The Return of Quentin Crisp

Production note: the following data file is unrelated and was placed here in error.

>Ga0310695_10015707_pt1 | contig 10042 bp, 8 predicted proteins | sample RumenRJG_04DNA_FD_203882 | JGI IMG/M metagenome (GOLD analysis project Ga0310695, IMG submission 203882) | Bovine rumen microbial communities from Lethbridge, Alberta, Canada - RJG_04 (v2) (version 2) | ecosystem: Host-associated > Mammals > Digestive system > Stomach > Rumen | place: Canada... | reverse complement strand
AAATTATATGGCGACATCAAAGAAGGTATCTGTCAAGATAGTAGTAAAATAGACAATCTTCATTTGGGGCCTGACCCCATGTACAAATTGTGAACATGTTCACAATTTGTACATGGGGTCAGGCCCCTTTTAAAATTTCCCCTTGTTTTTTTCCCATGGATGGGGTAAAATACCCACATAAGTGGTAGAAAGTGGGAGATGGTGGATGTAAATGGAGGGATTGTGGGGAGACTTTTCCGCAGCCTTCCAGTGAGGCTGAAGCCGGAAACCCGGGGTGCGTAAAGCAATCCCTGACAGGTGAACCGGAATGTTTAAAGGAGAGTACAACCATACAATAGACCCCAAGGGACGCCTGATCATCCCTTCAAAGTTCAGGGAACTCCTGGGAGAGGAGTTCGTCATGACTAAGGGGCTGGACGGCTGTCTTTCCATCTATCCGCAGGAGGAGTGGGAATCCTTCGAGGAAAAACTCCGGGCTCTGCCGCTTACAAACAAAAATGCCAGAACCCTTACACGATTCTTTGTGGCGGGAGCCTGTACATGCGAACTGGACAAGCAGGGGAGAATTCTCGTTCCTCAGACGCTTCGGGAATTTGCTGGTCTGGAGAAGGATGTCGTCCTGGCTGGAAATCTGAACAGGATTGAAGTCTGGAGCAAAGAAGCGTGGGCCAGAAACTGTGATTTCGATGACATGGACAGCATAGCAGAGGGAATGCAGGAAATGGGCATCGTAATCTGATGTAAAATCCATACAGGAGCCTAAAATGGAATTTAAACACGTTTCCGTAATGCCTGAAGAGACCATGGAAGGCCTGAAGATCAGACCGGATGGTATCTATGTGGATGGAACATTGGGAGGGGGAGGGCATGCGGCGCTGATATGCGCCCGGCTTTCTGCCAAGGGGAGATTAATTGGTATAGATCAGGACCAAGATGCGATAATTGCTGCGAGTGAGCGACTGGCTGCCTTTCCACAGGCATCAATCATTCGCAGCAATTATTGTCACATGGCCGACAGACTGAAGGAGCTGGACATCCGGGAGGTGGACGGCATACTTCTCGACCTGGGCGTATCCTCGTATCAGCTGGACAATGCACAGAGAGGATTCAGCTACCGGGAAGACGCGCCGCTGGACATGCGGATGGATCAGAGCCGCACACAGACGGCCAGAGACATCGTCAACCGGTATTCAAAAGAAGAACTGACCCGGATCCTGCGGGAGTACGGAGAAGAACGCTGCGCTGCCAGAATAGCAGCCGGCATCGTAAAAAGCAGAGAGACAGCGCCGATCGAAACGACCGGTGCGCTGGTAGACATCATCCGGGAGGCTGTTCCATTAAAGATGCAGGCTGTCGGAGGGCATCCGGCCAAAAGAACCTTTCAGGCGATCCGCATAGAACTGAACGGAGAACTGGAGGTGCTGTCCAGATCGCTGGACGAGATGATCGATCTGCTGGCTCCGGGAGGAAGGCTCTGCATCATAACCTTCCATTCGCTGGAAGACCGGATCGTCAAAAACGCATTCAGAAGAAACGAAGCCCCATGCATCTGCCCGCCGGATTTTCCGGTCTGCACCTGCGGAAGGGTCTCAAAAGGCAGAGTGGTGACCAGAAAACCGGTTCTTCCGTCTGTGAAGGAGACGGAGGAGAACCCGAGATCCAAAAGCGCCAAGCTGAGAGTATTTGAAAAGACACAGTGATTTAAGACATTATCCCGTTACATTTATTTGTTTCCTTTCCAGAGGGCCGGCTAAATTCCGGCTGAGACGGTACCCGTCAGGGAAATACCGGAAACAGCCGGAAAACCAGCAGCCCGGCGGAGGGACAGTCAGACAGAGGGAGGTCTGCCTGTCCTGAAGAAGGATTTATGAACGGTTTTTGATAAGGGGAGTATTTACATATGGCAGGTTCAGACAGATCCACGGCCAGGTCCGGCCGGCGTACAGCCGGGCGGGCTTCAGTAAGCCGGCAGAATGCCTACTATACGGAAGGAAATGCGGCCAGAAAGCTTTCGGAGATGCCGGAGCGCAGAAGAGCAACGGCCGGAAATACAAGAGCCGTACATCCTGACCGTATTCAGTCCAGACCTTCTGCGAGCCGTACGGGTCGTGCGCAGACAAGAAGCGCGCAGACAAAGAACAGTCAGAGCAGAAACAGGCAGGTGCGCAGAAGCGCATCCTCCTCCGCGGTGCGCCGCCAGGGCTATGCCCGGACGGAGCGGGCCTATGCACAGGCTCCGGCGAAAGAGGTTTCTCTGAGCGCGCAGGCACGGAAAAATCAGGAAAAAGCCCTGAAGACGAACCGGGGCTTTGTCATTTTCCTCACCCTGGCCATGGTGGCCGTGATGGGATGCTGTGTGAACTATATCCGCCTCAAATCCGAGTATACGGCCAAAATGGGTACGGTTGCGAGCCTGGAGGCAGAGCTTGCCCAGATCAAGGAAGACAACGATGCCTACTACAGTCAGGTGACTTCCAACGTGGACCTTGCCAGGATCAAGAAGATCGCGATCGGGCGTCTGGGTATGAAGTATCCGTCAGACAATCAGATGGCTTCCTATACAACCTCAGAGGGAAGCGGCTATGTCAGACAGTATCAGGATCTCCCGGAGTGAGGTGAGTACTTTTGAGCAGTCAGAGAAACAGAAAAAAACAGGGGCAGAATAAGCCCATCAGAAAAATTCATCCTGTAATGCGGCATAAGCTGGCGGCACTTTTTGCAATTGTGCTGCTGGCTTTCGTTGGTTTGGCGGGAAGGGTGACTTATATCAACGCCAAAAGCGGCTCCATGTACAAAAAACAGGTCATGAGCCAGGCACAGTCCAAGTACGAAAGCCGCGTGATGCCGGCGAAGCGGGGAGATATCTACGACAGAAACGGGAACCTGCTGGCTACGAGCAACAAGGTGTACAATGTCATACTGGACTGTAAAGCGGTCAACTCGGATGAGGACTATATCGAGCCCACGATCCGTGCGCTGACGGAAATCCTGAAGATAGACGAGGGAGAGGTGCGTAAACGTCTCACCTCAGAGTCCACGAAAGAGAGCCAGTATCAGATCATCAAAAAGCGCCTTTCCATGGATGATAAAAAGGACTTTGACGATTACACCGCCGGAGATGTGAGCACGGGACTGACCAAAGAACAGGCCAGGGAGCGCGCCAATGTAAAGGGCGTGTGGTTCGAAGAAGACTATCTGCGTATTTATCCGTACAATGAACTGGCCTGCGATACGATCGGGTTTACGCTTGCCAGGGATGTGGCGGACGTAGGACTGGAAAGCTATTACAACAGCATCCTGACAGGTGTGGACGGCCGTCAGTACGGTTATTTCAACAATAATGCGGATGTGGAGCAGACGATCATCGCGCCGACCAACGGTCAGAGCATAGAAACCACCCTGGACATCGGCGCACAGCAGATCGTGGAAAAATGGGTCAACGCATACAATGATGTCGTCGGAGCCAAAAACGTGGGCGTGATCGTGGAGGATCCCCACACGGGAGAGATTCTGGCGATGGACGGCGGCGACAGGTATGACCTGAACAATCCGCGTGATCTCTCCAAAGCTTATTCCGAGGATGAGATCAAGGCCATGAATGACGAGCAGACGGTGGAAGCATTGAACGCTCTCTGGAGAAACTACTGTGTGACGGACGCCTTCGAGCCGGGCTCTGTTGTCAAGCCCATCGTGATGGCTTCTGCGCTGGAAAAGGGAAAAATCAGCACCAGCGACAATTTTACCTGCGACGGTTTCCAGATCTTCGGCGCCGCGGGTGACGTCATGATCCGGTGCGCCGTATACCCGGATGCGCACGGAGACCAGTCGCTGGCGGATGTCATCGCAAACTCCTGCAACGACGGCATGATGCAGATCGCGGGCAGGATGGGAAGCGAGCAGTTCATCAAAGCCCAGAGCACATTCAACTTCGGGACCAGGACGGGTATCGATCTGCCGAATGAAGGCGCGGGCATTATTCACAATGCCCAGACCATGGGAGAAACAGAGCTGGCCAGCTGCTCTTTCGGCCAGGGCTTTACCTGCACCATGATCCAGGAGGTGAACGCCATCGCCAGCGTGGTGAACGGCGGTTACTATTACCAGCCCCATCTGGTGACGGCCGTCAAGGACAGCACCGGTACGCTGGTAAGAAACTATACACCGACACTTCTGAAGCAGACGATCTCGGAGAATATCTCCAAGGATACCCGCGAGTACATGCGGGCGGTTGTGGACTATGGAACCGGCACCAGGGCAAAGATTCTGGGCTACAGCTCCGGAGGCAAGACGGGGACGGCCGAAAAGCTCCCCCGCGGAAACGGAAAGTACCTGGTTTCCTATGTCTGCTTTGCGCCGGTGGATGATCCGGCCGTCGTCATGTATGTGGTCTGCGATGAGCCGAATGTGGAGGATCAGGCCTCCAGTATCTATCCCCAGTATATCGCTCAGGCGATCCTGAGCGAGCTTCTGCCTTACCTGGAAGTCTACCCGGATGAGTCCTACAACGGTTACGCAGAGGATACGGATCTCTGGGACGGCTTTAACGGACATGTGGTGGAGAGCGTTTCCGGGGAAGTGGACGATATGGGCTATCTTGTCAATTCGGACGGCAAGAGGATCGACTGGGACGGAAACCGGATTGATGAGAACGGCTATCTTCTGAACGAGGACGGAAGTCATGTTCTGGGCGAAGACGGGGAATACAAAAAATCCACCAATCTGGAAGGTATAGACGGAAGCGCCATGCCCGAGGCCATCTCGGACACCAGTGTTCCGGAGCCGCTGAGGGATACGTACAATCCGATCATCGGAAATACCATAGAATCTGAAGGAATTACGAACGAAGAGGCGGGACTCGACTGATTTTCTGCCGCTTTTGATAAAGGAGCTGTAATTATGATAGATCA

It's ironic that the Halsted Theatre Centre chose monologuist Quentin Crisp to perform during Gay and Lesbian Pride Week. That event celebrates group solidarity; Crisp is the quintessential loner. His autobiography The Naked Civil Servant elevated him to cult status with its account of his decision to live openly as a homosexual in England between the 1920s and the 1960s. ("Perhaps Jean-Paul Sartre would be kind enough to say that I exercised the last vestiges of my free will by swimming with the tide--but faster. In the time of which I am writing I was merely thought of as brazening it out.") In that and in subsequent books such as How to Become a Virgin and How to Go to The Movies, and in his one-man performances, last seen here at the Ivanhoe Theatre in 1984, Crisp uses genteel posturing and a knack for startling witticism to communicate a deep sense of alienation that's both amusing and troubling. Now 81, Crisp is a great talker--though one suspects it's a talent he's developed in order to avoid having to listen to others. ("There are only two kinds of information we can receive," he writes in the June Lear's magazine, "that which we already know, which is boring, and that which we do not, which is humiliating.") An evening spent in his peculiarly quaint yet caustic company is not one for people who want to have their assumptions about the world comfortably confirmed. Halsted Theatre Centre, June 20 through 24. Wednesday-Friday, 8 PM; Saturday, 6:30 and 9 PM; Sunday, 7:30 PM. $20-$25.

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